The Perks of Being a Wallflower follows an introvert boy named Charlie as he starts his freshman year of high school. He watches from the sidelines until two seniors, Sam and Patrick, take him under their wings and introduce him to their group of friends where he learns lessons on high school, sexuality, drugs, and life in general.
I knew The Perks of Being a Wallflower was based on a book and despite not reading the book I decided to watch the movie anyway. There are two main reasons I chose to watch before reading:
1. Stephen Chbosky wrote the screenplay and directed the film. Chbosky also wrote the original book, so I felt that having the original author carrying this movie about his own book was a good sign that it wouldn't disappoint from the source material.
2. My (terrible) city didn't have a single theater that carried this movie when it was released, so I really had no choice but to wait until it came out on DVD. I bought it on the release date and watched it that night.
Now... I really loved this movie. I cannot even begin to describe how watching this movie made me feel and really why I loved it so much. It sounds incredibly cliche and I hate using this, but it got it. It understood the feeling you get entering high school and being alone. It got the feeling of finally being accepted by someone. It just got it.
I obviously felt strongly about the plot. It was well carried out and put together. It left you in the dark about some things throughout most of the movie, like Charlie's flashbacks and exactly what he was able to not think about all the time, but it didn't leave you so in the dark that you felt confused. I also felt the style of having Charlie's letters to the unnamed friend being the narrative was brilliant. It gave the perfect internal dialogue to explain the situations with the other characters that it made you feel like you were thinking of it yourself. I give that a big thumbs up.
As far as characters go I think they were all very well played and well acted.
I was impressed with Logan Lerman because, let's be honest, I haven't ever thought of him as anything but the little kid from The Butterfly Effect or Hoot. Let me say that I think he has a bright career ahead of him if he makes good choices in what roles he accepts. He did a great job with the character of Charlie and I really enjoyed him.
Emma Watson was also a delight because she has proven to me that she is more than Hermione Granger. She is a very believable actress and I thought she was the perfect choice for Sam. My only problem is I think she was a little too put together given her character's history and reputation, but I still enjoyed it. I don't think it necessarily took away from the character.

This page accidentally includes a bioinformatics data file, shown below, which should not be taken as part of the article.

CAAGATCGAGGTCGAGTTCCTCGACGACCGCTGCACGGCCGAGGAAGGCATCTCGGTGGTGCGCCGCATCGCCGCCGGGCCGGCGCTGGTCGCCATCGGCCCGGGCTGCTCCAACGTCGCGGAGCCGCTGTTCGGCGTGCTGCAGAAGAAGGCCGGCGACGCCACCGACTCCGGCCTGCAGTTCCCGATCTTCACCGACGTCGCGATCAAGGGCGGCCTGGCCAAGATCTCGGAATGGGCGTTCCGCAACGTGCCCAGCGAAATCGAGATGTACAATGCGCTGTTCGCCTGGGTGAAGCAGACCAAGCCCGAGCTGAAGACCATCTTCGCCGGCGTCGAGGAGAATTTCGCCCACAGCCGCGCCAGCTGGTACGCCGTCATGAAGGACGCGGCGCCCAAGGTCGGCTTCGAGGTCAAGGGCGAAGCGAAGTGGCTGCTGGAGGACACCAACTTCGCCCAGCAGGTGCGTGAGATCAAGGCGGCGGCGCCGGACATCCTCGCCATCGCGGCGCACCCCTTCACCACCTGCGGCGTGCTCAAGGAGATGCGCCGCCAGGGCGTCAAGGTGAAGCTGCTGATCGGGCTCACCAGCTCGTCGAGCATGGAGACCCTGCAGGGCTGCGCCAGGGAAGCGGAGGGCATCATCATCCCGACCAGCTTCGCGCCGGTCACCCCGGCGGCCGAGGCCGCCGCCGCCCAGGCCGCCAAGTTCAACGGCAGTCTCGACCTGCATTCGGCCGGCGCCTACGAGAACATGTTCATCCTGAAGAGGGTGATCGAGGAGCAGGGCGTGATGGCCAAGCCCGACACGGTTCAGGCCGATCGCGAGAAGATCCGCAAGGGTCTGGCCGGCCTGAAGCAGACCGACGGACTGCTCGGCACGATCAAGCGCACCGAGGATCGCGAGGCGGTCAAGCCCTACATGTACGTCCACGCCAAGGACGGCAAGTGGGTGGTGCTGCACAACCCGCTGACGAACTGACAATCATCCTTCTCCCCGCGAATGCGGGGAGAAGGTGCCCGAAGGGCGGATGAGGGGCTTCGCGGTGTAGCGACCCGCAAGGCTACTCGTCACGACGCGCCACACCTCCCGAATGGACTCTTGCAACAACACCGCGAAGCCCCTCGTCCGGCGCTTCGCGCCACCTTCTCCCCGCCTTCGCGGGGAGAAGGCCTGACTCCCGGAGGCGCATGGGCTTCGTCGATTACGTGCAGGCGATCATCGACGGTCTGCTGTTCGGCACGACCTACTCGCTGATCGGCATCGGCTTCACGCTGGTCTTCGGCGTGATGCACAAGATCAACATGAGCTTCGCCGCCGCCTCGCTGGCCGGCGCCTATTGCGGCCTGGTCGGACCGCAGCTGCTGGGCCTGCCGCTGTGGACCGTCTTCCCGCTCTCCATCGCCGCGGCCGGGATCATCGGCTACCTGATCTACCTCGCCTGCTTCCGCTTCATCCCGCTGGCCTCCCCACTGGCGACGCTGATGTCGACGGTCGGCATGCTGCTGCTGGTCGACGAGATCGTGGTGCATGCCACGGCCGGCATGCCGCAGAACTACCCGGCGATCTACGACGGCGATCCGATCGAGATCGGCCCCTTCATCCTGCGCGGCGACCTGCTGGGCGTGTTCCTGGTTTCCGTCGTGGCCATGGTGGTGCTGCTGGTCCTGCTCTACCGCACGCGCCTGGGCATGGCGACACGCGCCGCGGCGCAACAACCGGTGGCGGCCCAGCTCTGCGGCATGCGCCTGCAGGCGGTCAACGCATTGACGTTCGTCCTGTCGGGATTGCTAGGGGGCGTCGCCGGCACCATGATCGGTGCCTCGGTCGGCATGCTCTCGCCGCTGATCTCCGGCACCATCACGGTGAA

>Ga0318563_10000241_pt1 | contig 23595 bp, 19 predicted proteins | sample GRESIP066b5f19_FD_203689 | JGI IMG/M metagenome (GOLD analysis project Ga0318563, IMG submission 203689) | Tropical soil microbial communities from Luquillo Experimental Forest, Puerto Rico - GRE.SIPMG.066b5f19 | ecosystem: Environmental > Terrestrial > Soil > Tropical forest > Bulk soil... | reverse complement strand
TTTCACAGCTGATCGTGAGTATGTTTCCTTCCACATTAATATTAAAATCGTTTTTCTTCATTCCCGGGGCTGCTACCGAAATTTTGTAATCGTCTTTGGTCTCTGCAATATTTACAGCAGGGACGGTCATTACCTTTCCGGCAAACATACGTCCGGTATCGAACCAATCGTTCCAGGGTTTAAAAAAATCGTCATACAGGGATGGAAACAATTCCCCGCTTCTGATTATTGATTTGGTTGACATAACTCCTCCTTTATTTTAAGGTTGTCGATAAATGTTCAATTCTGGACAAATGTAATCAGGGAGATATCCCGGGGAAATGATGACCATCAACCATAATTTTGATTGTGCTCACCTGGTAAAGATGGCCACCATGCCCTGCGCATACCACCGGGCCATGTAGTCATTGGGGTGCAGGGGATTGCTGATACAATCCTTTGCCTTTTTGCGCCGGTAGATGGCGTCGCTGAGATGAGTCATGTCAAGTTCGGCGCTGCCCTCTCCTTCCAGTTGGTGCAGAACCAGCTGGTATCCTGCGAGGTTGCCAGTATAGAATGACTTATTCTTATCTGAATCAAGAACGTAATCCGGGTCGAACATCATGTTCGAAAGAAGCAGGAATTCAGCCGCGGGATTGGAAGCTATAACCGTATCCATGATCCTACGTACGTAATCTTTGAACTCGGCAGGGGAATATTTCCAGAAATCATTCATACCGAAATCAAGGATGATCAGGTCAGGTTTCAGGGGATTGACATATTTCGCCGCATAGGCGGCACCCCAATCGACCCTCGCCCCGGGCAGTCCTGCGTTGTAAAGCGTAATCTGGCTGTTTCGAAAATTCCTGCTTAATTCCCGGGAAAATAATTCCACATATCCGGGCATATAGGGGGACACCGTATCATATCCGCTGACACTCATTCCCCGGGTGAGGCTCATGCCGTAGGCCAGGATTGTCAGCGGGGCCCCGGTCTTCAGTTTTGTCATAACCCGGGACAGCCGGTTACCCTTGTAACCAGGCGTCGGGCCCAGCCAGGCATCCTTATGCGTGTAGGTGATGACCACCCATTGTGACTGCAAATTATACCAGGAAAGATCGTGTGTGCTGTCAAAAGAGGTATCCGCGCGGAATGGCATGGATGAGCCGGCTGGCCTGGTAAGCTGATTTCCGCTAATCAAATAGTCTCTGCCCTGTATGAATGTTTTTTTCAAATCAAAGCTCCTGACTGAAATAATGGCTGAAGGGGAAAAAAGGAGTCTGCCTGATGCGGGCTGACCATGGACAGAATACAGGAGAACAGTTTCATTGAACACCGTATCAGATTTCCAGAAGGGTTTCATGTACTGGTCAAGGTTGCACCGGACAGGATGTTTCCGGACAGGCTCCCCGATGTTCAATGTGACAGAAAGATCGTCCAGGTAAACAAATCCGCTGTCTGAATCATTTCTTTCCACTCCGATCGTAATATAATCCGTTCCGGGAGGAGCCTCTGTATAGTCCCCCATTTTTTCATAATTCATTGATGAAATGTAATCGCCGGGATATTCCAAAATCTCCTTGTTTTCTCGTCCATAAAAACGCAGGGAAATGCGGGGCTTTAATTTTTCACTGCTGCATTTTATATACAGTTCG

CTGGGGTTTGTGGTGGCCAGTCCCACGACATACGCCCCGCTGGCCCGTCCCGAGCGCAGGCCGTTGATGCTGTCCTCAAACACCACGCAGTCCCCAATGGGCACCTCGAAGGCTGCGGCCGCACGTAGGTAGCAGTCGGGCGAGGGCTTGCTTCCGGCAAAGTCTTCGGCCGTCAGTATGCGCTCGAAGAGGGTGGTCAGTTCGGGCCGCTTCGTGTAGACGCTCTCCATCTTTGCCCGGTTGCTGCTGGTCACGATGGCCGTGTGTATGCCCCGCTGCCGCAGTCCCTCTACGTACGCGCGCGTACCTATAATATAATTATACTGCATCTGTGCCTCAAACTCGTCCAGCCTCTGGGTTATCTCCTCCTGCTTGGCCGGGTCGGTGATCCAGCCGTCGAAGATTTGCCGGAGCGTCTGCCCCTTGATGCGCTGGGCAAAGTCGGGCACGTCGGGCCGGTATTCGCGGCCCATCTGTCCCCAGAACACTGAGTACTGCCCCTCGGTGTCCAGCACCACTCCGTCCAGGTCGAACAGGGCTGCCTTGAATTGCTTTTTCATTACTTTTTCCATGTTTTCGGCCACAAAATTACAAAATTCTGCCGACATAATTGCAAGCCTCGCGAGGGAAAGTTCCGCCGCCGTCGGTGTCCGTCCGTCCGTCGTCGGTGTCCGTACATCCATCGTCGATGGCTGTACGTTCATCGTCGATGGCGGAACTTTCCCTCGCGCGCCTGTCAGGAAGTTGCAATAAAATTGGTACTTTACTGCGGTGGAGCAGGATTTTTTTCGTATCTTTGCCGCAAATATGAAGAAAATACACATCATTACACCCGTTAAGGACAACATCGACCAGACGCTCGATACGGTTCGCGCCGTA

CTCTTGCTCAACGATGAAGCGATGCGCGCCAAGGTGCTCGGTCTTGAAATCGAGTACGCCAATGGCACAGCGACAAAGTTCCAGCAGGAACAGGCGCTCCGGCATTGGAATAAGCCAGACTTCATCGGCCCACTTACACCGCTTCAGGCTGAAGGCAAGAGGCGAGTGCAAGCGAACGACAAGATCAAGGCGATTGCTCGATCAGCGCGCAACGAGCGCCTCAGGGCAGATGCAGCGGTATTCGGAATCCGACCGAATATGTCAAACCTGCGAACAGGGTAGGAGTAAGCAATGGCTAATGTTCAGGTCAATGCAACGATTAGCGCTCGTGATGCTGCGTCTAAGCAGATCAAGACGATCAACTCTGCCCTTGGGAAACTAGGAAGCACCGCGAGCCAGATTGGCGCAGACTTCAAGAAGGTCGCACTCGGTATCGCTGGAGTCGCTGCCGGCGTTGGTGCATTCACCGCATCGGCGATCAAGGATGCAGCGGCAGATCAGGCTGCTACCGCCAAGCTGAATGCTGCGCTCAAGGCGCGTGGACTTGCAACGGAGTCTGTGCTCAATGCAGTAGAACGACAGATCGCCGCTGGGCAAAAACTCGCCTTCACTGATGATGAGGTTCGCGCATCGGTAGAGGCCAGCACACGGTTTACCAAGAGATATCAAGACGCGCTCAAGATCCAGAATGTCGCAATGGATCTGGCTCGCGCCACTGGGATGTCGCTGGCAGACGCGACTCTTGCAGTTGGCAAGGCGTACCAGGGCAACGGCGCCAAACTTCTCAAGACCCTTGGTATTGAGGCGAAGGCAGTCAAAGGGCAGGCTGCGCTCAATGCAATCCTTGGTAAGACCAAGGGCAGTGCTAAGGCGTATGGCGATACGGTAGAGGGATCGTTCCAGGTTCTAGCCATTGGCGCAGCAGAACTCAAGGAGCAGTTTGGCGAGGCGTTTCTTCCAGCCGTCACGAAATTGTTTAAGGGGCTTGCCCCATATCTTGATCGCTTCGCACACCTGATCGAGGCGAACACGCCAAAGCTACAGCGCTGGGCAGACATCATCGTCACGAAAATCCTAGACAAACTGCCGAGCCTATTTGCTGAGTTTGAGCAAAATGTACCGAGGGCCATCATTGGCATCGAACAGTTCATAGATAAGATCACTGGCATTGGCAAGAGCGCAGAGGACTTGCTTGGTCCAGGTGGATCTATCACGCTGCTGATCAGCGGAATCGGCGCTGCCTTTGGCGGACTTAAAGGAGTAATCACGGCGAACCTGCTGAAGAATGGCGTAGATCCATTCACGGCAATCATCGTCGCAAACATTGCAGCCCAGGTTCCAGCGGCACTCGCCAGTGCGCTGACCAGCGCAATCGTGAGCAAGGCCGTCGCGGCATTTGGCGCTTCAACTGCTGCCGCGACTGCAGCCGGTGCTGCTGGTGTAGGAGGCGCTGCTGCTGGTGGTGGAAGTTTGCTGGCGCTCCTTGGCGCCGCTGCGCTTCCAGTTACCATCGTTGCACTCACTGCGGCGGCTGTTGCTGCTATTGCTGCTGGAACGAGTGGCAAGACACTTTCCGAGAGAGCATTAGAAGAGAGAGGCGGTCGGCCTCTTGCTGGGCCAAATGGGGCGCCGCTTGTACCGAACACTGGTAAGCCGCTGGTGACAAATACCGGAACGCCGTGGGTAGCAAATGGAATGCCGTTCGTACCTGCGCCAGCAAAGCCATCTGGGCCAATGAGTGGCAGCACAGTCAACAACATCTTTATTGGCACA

Despite being impressed with the others I have to say my favorite was Ezra Miller. Hands down. I feel like he wasn't even trying and that's what made it so great. I really liked him in We Need to Talk About Kevin and with The Perks of Being a Wallflower he showed he is really versatile and has a lot of compassion on the screen and with his characters. He was the most believable for me and I loved the character of Patrick in general. He wanted other people to be happy and I feel like he did that so he could be happy right along with them.
Another thing I loved is it didn't exploit the experiences that Charlie was introduced to. Things like drug use, alcohol consumption, sex, and understanding the concept of friendship weren't portrayed as the cool thing to do as a teenager. It was just the stuff he was introduced to after meeting Sam and Patrick that Charlie just kind of rolled along with. From what I have heard from those who have read the book that was a big difference as some felt the book did exploit the experiences and made it sound like Charlie did them to continue to be accepted. I don't know for sure because I haven't read it yet but that is what I've heard. They also cast actors close to the ages of their characters which was nice. I'm sick of teenagers being played by 27-year olds.
The only weird part for me was, and this is very small of a complaint, but I think the fact that the seniors had no sense of just how young Charlie was compared to them was a bit unrealistic. There was a good 3-4 year difference between Charlie and his friends and the fact that they seemed to have no sense of "wait this kid is 14-15" didn't seem to cross their minds at any point was kind of weird. I also found it weird that Charlie's sister seemed to have no clue about his friendship with the kids in her grade level. She obviously cared about her brother but she didn't seem to have any interest in who he was hanging out with.
Other than that small complaint I want to reiterate that this was a very good movie. It was put together well and it was truthful. I plan to read the book before too long but this movie easily gets a 90% rating from me. Since Tuesday I have watched it three times.
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